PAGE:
From expanding product and services lines to dealing with short-term cash shortages, there are various reasons that small businesses seek to borrow money. Still, it’s important to realize that not all types of loans are created equal. Before you approach a lending institution, it’s important to assess your reasons for pursuing the loan and determine which funding type best suits your needs.
One option is the, which provides borrowers with set quantities of cash to be paid back over predetermined periods. Like traditional loans, short-term loans require applicants to pay interest on the principal advance, and usually involve smaller cash sums and shorter repayment periods. In fact, most short-term loans reach maturity in less than a year, compared with long-term loans that may last for decades.
Additionally, short-term loans are often easier to obtain than their traditional counterparts. While larger banks provide most of the traditional loans in this country, entrepreneurs can secure short-term loans through smaller banks and lenders like credit unions. As a result, the lending criteria for short-term loans tend to be less stringent.
What Is a Short-Term Loan Good For?
Of course, not all business expenses are appropriate for short-term loans. In fact, companies that use short-term loans for long-term debts like real estate and business acquisitions may wind up suffering serious financial hardships down the line. Here are a few reasons that small businesses may want to pursue short-term loans over other lending types.
Cash Flow Issues
If your business has a cyclical or uneven sales structure, short-term loans may be ideal for resolving cash-flow shortages. For example, many new businesses struggle to find the funding for supplier bills and other expenses. By taking out short-term loans, companies can avoid running up their credit cards while waiting for the next revenue stream. Additionally, short-term loans can help businesses pay upcoming taxes so they don’t run into issues with the IRS.
Another common reason to take out a short-term loan is to finance an expansion. Whether you’re opening a second store or just broadening your product or service line, expansion requires upfront capital. With short-term loans, businesses can get that capital.
It doesn’t matter how good your business insurance is; every now and then a situation will arise for which your company is unprepared. With short-term loans, businesses can avoid going under in the event of an equipment breakdown, computer crash or natural disaster.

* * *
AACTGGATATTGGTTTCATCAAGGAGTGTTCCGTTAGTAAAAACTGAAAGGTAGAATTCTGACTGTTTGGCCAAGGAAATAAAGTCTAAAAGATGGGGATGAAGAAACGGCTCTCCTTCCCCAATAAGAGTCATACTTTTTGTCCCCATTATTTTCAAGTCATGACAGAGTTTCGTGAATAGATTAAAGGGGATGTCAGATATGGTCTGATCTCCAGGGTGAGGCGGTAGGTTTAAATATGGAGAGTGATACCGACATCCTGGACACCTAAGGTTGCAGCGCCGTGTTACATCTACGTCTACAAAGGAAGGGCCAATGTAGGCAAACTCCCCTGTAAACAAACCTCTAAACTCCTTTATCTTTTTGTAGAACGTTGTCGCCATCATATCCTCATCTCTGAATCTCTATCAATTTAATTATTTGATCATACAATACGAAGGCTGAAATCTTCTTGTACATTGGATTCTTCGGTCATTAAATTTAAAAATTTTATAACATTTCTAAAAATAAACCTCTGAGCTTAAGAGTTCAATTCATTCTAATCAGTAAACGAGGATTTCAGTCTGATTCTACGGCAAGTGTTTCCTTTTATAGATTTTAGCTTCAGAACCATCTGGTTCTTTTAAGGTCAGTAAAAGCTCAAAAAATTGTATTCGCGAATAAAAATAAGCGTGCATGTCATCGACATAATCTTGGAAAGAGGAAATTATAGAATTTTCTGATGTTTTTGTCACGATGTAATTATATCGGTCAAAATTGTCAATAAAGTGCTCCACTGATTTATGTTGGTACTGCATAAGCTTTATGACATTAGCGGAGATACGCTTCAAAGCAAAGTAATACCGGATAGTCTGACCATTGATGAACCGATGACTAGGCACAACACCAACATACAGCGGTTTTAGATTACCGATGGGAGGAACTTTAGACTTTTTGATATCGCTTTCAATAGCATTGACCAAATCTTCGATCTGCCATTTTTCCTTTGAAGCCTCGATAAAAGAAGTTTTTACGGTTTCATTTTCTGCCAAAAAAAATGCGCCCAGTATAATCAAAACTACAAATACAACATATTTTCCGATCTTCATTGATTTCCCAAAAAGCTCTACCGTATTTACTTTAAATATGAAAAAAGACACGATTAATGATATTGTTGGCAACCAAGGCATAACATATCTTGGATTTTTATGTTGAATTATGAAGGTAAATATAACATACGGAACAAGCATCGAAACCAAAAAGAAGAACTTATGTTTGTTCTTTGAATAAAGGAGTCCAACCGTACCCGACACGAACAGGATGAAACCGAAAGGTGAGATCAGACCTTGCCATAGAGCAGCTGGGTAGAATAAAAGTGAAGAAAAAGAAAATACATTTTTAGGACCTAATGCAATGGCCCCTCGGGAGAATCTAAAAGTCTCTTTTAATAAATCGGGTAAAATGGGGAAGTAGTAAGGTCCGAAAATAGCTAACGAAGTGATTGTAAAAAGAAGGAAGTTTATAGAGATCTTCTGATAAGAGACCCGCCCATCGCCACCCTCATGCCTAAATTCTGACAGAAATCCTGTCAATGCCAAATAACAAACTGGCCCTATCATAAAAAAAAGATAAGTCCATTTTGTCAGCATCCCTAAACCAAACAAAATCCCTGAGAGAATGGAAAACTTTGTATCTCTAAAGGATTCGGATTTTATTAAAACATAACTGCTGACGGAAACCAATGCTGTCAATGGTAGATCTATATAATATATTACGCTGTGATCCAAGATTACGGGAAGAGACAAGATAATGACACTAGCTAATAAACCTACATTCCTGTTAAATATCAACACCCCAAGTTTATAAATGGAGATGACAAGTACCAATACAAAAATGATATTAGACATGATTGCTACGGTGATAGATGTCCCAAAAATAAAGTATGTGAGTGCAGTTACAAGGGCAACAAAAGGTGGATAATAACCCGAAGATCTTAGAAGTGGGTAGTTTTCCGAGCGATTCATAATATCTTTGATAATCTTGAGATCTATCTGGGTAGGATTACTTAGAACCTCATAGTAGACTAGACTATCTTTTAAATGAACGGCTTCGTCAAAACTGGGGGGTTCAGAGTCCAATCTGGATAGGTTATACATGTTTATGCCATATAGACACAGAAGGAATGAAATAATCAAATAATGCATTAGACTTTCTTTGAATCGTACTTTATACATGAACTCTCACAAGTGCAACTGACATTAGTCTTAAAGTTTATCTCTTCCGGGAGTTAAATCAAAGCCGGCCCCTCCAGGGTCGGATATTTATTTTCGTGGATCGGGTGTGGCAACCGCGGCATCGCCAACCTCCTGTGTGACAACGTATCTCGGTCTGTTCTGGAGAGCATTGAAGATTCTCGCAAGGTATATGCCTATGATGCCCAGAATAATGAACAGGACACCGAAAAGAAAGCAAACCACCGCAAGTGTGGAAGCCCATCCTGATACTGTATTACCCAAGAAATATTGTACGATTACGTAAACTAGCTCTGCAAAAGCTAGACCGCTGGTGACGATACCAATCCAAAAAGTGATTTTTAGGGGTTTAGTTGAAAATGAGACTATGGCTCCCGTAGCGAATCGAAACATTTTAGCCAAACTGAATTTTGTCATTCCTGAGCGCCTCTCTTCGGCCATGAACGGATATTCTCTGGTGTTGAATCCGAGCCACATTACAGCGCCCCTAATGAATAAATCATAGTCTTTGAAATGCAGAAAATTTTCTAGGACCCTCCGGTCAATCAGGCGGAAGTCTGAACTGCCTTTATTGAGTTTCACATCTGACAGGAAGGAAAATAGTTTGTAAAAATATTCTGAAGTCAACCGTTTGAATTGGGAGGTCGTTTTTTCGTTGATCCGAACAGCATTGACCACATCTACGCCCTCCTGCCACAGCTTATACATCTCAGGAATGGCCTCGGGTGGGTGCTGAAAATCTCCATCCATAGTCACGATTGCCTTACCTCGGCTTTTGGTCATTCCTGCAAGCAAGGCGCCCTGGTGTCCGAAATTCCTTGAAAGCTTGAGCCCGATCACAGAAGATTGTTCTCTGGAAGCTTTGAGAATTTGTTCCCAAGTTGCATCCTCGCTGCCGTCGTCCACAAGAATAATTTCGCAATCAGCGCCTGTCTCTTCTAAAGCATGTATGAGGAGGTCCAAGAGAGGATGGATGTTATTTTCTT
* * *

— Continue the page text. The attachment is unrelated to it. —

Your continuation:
Pros and Cons of Short-term Loans
Loans can help take your company from startup to successful small business. However, not all funding types are equally useful. Review the pros and cons of short-term loans to decide whether this financing source truly meets your organization’s needs. The following are advantages of using short-term loans over other lending types.
Proponents of short-term lending appreciate the fact that it keeps companies out of debt in the long-term. Because short-term loans tend to mature within a year, borrowers can rest assured knowing they won’t be making payments forever. Additionally, the limited funding source ensures businesses will be responsible with their spending.
If your business has poor credit, taking out a short-term loan can be an effective way of boosting your score. Because most short-term loans must be repaid within a few months, borrowers tend to see a fast improvement in their credit. Once you’ve raised your score, you can take out a new loan at a more favorable interest rate.
Of course, short-term loans have a negative side as well. Here are some of the drawbacks associated with this type of funding.
Higher Interest Rates
In a healthy economy, short-term loans tend to have higher interest rates than their long-term counterparts. When setting loan rates, lenders start with the prime interest rate and add a premium based on the degree of risk associated with your company. It’s important to note that short-term rates tend to drop when the economy enters a recession. Additionally, borrowers who fail to pay back long-term loans in a timely fashion may end up paying more in interest overall.
Increased company spending is another side effect associated with short-term loans. Because short-term loans are more accessible than their long-term counterparts, borrowers may be tempted to take them out whenever they want an influx of cash. As a result, businesses can get into the bad habit of spending more money than they have in their coffers.
An asset-based loan is a loan, often for a short term, secured by a company's assets. Real estate, accounts receivable (A/R), inventory, and equipment are typical assets used to back the loan. The loan may be backed by a single category of assets or some combination of assets, for instance, a combination of A/R and equipment.
The Industrial Investment Bank of India is a 100% government of India-owned financial investment institution. It was established in 1971 by resolution of the Parliament of India u/s 617 of the Companies Act. It was said to be a brainchild to be of Pranab Mukherjee, then finance minister. The bank was headquartered at Kolkata and has presence in...
Financing the Small to Medium-Size Industrial Company: A Thesis Presented to the Faculty of the Graduate School of Pace University by Stephen J. Lynch  Hardcover Book
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